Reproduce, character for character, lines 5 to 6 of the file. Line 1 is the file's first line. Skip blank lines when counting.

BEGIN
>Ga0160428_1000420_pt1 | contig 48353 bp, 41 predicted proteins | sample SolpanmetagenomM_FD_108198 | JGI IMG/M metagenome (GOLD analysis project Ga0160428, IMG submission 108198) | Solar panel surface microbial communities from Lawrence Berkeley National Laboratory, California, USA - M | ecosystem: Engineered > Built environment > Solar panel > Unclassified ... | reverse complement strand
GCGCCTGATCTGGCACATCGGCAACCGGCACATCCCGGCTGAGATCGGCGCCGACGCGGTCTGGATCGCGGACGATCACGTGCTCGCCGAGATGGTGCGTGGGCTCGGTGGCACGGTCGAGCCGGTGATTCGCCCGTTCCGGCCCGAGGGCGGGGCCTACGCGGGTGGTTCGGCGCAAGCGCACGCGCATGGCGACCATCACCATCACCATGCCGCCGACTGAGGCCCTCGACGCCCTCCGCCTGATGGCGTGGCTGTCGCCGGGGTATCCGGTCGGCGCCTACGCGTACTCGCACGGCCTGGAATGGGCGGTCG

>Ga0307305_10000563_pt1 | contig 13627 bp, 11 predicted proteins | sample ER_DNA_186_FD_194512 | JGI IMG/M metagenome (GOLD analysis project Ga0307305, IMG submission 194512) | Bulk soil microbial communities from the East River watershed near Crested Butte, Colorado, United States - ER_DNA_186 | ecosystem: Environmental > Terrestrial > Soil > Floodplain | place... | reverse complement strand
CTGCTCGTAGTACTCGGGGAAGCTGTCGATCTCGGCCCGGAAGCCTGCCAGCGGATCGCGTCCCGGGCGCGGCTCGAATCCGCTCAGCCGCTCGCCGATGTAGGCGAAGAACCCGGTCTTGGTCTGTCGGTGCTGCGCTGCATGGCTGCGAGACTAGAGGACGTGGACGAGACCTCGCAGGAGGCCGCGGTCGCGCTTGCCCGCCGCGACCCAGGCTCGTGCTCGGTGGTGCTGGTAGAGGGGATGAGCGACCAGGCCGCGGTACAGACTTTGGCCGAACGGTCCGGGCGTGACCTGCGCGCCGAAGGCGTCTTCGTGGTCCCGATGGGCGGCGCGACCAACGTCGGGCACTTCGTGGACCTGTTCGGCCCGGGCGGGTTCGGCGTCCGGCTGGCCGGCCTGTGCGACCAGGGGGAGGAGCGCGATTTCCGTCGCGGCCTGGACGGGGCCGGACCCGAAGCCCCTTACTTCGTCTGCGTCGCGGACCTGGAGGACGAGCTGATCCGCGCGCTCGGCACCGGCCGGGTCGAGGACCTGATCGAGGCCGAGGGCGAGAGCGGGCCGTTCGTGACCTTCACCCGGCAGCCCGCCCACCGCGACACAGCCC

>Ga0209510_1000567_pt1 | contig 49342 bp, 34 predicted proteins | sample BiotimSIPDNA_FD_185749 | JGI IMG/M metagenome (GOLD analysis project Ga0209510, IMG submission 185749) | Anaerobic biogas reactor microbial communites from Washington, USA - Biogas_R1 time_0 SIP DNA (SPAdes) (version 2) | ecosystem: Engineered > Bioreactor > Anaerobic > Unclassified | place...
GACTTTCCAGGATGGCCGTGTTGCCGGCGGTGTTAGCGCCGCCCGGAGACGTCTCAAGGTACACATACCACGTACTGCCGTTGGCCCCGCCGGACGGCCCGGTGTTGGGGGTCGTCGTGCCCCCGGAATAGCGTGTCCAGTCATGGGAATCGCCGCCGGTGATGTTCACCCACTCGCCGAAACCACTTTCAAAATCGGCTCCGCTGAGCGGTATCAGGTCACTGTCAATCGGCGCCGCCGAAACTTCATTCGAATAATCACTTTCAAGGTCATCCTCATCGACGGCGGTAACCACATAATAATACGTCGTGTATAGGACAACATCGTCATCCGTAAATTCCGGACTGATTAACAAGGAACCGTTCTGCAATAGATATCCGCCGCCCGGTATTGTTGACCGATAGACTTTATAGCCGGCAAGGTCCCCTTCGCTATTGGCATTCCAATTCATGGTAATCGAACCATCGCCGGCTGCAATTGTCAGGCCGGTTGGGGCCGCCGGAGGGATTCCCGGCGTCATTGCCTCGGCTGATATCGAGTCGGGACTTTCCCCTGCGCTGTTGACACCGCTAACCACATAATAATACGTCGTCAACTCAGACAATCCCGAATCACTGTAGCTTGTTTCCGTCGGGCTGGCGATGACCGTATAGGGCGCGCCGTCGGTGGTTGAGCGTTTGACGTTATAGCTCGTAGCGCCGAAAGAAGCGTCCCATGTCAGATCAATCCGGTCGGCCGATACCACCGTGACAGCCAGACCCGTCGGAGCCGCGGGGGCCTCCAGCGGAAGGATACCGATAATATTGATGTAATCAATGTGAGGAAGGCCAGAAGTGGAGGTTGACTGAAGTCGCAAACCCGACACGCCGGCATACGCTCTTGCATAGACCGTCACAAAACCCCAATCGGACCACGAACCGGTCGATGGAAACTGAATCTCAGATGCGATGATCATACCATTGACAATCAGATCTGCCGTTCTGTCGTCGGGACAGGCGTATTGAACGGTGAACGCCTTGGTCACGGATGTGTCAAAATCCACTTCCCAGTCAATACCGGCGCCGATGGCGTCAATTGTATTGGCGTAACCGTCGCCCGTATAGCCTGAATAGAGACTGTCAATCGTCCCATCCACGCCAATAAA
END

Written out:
>Ga0209510_1000567_pt1 | contig 49342 bp, 34 predicted proteins | sample BiotimSIPDNA_FD_185749 | JGI IMG/M metagenome (GOLD analysis project Ga0209510, IMG submission 185749) | Anaerobic biogas reactor microbial communites from Washington, USA - Biogas_R1 time_0 SIP DNA (SPAdes) (version 2) | ecosystem: Engineered > Bioreactor > Anaerobic > Unclassified | place...
GACTTTCCAGGATGGCCGTGTTGCCGGCGGTGTTAGCGCCGCCCGGAGACGTCTCAAGGTACACATACCACGTACTGCCGTTGGCCCCGCCGGACGGCCCGGTGTTGGGGGTCGTCGTGCCCCCGGAATAGCGTGTCCAGTCATGGGAATCGCCGCCGGTGATGTTCACCCACTCGCCGAAACCACTTTCAAAATCGGCTCCGCTGAGCGGTATCAGGTCACTGTCAATCGGCGCCGCCGAAACTTCATTCGAATAATCACTTTCAAGGTCATCCTCATCGACGGCGGTAACCACATAATAATACGTCGTGTATAGGACAACATCGTCATCCGTAAATTCCGGACTGATTAACAAGGAACCGTTCTGCAATAGATATCCGCCGCCCGGTATTGTTGACCGATAGACTTTATAGCCGGCAAGGTCCCCTTCGCTATTGGCATTCCAATTCATGGTAATCGAACCATCGCCGGCTGCAATTGTCAGGCCGGTTGGGGCCGCCGGAGGGATTCCCGGCGTCATTGCCTCGGCTGATATCGAGTCGGGACTTTCCCCTGCGCTGTTGACACCGCTAACCACATAATAATACGTCGTCAACTCAGACAATCCCGAATCACTGTAGCTTGTTTCCGTCGGGCTGGCGATGACCGTATAGGGCGCGCCGTCGGTGGTTGAGCGTTTGACGTTATAGCTCGTAGCGCCGAAAGAAGCGTCCCATGTCAGATCAATCCGGTCGGCCGATACCACCGTGACAGCCAGACCCGTCGGAGCCGCGGGGGCCTCCAGCGGAAGGATACCGATAATATTGATGTAATCAATGTGAGGAAGGCCAGAAGTGGAGGTTGACTGAAGTCGCAAACCCGACACGCCGGCATACGCTCTTGCATAGACCGTCACAAAACCCCAATCGGACCACGAACCGGTCGATGGAAACTGAATCTCAGATGCGATGATCATACCATTGACAATCAGATCTGCCGTTCTGTCGTCGGGACAGGCGTATTGAACGGTGAACGCCTTGGTCACGGATGTGTCAAAATCCACTTCCCAGTCAATACCGGCGCCGATGGCGTCAATTGTATTGGCGTAACCGTCGCCCGTATAGCCTGAATAGAGACTGTCAATCGTCCCATCCACGCCAATAAA